Tax cuts for the kids
A number of reform-minded conservatives gathered at the American Enterprise Institute last week to celebrate the publication of a new book, “Room to Grow.” The book is a collection of policy proposals from economists, policy analysts, and writers that attempt to alleviate many middle-class problems such as rising college costs, high unemployment, and healthcare costs while aligning with conservative priorities. One particularly interesting proposal is a call for “family friendly” tax reform from economist Robert Stein of the investment advisory firm First Trust Portfolios.
Stein’s proposals flows from the conservative desire to reduce tax rates, but with the recognition that groups outside of the top 1 percent might be a better target for tax cuts. The plan would give each family with a child a tax refund for each child. The idea already has credibility among conservatives with an earlier version of the plan adapted into legislation by Senator Mike Lee of Utah with the child rebate set at $2,500 per child.
Stein and Lee support the tax cut as a way to counteract the supposed disincentive to have children created by the payroll tax and retirement programs. But policy analysts and policy makers might want to get behind this idea broadly even if they don’t agree with this motivation. By focusing the tax cut on families that have children, the plan would help the development of future human capital.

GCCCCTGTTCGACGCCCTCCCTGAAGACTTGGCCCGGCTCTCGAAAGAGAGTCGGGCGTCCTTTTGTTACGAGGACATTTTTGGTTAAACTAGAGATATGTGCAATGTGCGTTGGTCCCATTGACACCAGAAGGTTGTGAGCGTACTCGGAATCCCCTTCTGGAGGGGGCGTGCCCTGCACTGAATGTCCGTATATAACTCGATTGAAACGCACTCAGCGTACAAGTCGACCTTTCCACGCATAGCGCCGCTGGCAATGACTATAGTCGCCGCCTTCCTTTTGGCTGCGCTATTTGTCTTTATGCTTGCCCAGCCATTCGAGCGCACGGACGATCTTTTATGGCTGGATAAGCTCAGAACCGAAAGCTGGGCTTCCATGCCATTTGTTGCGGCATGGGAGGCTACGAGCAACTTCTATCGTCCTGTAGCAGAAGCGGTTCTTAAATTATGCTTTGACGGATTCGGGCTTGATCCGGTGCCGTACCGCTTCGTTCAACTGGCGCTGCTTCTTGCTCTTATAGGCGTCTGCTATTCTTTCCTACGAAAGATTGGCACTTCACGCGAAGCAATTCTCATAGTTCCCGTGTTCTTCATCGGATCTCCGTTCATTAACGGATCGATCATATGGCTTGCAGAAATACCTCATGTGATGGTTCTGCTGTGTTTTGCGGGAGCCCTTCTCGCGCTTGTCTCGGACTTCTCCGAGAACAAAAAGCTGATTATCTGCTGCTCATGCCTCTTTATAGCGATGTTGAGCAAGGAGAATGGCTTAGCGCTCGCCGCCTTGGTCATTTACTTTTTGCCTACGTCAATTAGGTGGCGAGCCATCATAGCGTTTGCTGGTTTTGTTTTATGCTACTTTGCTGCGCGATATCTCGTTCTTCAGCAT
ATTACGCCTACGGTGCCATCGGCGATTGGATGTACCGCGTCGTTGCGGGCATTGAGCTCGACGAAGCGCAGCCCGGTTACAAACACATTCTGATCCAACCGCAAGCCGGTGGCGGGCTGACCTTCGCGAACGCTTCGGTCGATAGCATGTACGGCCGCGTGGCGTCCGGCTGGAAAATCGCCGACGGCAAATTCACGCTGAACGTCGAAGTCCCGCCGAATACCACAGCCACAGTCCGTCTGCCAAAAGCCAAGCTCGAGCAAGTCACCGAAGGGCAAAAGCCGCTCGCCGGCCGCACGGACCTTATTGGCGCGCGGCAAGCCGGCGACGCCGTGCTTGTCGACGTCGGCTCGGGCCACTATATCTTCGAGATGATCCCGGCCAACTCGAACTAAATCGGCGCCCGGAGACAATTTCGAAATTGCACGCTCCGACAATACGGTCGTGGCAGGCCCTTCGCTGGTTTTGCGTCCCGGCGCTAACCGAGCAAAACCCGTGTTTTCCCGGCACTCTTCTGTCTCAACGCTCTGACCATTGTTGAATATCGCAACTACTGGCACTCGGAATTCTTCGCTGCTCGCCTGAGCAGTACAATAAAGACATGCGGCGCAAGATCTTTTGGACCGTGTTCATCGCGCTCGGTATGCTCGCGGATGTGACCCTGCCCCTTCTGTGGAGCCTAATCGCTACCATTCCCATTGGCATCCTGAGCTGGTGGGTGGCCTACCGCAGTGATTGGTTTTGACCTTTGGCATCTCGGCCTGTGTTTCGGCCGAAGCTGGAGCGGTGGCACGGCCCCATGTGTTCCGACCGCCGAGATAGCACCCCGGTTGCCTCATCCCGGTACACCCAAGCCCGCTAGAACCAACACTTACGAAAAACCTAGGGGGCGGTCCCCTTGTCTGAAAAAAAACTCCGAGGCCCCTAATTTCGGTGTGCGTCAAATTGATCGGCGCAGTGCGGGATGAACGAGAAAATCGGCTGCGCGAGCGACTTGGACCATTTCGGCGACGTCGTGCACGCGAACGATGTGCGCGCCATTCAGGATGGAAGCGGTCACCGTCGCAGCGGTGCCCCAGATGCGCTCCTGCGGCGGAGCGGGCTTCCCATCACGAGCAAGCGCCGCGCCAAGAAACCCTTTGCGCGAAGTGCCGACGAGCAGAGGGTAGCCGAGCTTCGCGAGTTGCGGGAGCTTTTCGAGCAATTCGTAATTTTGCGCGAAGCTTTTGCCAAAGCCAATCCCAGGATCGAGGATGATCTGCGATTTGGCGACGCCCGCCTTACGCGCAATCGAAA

A variety of factors, of course, determine how and how much parents invest in their children, but simply enabling them to spend more on them would help. Parents can spend a significant amount of money on what are called “enrichment expenditures” that include spending on books, high-quality child care, and summer camps. But the amount spent on these expenditures varies quite a bit by income position.
The average amount of expenditures on children by families in the bottom 20 percent grew by 12 percent from 1994-1995 to 2005-2006. Over that same time period, expenditures by those in the top 20 percent grew by 27 percent. A child tax credit could help boost expenditures on kids by families at the bottom.
Still, the Stein-Lee plan does have some serious problems. The tax refund is not refundable, meaning that families without tax liability, mostly low-income families, wouldn’t be able to receive the credit. The families that need the credit the most would be locked out. And in an effort to make the plan revenue neutral, Lee would reduce tax credits for those at the bottom of the income ladder, as Chuck Marr at the Center for Budget and Policy Priorities has pointed out, making the issue of access even worse for low-income families.
This conservative version of family friendly tax reform won’t become law anytime soon. Nor should it. But the recognition that increasing the disposable income of families is key to growth and mobility is certainly a welcome policy position from the right.